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Throughout Aeschyluss play, Oresteia, the theme of justice arises in the form of revenge. Clytemnestra proves this arising theme by murdering her husband, Agamemnon, to avenge her daughters sacrifice.

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Receiving Justice through Revenge Throughout Aeschylus's play, Oresteia, the theme of justice arises in the form of revenge. Clytemnestra proves this arising theme by murdering her husband, Agamemnon, to avenge her daughter's sacrifice. Agamemnon sacrificed their daughter in order to satisfy Artemis, the goddess that will also assure him a safe journey to war. Therefore, Clytemnestra tries to receive her justice through revenge. Clytemnestra's reasoning to murder Agamemnon is justified as not only a mother trying to revenge her daughter's death, but also politically, as a wife of the superior king. At the same time, Agamemnon's reasoning to commit his murders-his daughter's sacrifice could be justified as well. Agamemnon wants to be politically successful in the Trojan War, and socially a respected king. Although both Agamemnon and Clytemnestra each had their own justified reasons to commit their murders, looking at the situation form a different angle of justice, Clytemnestra's and Agamemnon's each justified reasoning can also be seen as injustice looking at the situation from a different perspective. ...read more.


Agamemnon observes how "an unbearable fate will fall on him if [he] disobey[s] but how can [he] bear to slaughter [his] own daughter, the glory of [his] house? How can [he] stain [his] hands, the hands of a father with this young girls blood..?"(11) Agamemnon describes how he can not tolerate sacrificing his daughter just because he would get his hands dirty, meaning he might be cursed or rather looked down by the public for killing his daughter. In fact, Agamemnon's selfishness shows through out Agamemnon's passage on page 11- he does not even state Iphigenia's name, as if she is not significant. A name shows individuality and importance in some way, and by not mentioning her name, we can understand how she is just like a possession to him. Moreover, Agamemnon mentions how Iphigenia is "the glory of [his] house", which proves the point stronger that she is like a possession to him, she makes him look good since she is a virgin, pure and ready, again as a possession, to be given away to get married. ...read more.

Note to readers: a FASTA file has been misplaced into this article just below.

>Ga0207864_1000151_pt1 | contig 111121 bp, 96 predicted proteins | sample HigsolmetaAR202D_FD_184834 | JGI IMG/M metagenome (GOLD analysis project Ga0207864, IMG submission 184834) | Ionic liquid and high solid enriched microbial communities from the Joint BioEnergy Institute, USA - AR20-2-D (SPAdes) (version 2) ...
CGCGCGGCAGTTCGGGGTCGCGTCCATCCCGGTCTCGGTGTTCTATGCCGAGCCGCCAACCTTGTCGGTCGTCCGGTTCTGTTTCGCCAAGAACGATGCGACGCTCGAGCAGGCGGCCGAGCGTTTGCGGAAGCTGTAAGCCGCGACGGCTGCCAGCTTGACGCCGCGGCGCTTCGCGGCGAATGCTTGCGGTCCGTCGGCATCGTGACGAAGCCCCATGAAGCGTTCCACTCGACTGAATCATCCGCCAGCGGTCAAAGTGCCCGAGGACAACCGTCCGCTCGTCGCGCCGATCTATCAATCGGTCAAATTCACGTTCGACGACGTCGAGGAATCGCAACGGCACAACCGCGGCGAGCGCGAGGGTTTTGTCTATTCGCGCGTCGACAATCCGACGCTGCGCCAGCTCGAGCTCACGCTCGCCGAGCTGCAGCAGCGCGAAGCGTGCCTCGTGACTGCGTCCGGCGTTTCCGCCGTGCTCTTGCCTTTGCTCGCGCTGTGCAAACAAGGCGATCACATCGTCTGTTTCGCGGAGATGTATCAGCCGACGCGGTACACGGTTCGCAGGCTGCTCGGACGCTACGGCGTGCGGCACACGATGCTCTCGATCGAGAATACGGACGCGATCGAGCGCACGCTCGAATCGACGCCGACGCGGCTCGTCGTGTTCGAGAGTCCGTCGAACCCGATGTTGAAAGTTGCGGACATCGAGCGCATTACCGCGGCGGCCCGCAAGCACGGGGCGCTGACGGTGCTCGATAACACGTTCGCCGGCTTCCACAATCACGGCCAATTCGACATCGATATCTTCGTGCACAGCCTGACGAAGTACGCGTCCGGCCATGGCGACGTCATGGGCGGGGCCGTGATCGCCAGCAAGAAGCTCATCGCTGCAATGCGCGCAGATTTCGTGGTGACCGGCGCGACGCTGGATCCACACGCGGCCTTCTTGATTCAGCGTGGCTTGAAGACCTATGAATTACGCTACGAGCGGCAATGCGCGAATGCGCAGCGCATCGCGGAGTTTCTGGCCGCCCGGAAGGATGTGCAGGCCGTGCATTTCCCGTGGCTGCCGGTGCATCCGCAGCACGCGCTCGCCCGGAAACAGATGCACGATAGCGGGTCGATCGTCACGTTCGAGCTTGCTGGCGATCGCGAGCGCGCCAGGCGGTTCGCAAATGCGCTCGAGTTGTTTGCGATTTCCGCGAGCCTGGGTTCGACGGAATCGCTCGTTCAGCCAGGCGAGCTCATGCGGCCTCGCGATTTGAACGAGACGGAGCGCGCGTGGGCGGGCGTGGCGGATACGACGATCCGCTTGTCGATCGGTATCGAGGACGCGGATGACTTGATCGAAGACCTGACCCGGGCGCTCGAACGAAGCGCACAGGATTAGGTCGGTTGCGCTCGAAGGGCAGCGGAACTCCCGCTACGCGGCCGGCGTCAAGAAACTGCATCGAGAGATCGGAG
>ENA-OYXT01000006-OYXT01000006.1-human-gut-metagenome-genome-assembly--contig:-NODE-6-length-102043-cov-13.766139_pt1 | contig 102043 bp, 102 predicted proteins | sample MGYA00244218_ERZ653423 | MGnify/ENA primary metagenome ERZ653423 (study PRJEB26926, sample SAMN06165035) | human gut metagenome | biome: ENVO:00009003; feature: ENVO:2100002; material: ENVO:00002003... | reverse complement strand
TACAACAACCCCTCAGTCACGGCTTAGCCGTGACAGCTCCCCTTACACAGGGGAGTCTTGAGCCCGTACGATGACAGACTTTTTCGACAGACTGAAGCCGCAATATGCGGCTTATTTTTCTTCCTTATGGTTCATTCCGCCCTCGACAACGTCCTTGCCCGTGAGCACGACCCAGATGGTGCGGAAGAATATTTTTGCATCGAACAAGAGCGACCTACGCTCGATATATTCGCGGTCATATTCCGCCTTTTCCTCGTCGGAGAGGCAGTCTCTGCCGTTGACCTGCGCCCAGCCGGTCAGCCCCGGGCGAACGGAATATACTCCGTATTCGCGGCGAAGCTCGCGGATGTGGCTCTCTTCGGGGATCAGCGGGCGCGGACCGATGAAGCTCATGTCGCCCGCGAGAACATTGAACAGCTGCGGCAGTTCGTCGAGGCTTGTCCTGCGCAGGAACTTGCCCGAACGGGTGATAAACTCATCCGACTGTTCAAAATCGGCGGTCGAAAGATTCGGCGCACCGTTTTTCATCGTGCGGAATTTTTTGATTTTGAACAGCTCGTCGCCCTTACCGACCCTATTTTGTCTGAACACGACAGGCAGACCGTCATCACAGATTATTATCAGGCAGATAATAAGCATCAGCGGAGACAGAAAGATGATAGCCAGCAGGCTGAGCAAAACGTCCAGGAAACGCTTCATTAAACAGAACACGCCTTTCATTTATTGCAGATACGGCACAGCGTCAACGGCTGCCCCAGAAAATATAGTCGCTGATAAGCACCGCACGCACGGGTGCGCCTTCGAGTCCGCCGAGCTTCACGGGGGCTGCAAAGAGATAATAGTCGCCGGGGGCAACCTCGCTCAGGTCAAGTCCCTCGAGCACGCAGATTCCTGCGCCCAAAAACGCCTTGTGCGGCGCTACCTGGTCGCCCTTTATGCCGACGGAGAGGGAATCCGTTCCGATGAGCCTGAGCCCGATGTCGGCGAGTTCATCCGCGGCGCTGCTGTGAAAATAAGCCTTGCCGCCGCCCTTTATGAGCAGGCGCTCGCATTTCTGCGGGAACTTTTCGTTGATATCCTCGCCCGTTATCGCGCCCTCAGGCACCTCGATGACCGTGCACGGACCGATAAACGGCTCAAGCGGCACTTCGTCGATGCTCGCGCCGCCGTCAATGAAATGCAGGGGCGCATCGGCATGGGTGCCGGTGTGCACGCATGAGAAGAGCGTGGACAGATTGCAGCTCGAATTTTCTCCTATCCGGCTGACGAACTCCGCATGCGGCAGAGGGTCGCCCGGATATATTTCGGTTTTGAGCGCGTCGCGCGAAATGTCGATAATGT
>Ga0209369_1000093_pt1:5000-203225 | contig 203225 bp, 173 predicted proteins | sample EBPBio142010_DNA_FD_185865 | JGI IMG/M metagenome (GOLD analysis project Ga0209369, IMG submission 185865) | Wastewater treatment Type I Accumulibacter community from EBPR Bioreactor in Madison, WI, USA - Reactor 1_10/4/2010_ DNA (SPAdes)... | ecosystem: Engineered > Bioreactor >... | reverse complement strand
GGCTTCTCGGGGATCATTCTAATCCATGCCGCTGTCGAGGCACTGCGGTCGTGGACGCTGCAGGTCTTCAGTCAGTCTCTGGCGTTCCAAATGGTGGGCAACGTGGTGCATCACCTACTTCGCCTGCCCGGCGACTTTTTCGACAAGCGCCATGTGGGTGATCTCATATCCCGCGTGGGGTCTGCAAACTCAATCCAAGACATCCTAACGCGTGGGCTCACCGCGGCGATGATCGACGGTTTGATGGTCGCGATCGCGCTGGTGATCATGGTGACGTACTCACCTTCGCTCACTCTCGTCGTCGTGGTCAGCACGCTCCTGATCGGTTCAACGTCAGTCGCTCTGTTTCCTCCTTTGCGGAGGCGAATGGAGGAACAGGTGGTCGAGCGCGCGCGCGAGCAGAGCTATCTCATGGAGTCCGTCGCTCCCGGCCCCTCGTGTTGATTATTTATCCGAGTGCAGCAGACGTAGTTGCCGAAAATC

Clytemnestra emphasizes that "[Agamemnon] has suffered, deed for deed, for what he did to [their] daughter Iphigenia" (60) Perhaps Clytemnestra is trying to prove that Iphigenia is not only his, but hers as well. To justify Clytemnestra even more, as a wife, she might be furious, since after Agamemnon's victory in Troy, he brings Cassandra "... his prize won by the spear, his prophetess and prostitute..." (57). Clytemnestra probably feels betrayed, and unimportant. Plus, she might see Cassandra as a replacement or competition of hers. But at the same time, when Agamemnon goes to war, Clytemnestra commits adultery with Agamemnon's cousin Aegisthus, which shows us how she is unjustified. Just like Agamemnon could of thought about other consideration of sacrificing, she should of considered some other options to avenge her daughter's death, not by killing. Therefore, this is like a cycle, it brings us back to how Agamemnon is just. Receiving justice can be better portrayed as revenge that leads to a chain of violence, revenging for their rights. But in the end revenge will not solve anything, and someone could be justified in many different perspectives. ?? ?? ?? ?? 1 ...read more.

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